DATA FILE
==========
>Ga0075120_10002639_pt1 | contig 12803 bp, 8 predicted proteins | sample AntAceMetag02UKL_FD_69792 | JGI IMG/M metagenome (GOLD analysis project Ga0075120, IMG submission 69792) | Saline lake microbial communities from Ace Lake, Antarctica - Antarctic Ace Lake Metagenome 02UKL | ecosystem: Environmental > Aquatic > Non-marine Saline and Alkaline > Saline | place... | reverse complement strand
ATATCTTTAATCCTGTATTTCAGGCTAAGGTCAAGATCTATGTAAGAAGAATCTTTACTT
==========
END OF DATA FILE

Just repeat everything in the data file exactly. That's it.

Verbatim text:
>Ga0075120_10002639_pt1 | contig 12803 bp, 8 predicted proteins | sample AntAceMetag02UKL_FD_69792 | JGI IMG/M metagenome (GOLD analysis project Ga0075120, IMG submission 69792) | Saline lake microbial communities from Ace Lake, Antarctica - Antarctic Ace Lake Metagenome 02UKL | ecosystem: Environmental > Aquatic > Non-marine Saline and Alkaline > Saline | place... | reverse complement strand
ATATCTTTAATCCTGTATTTCAGGCTAAGGTCAAGATCTATGTAAGAAGAATCTTTACTT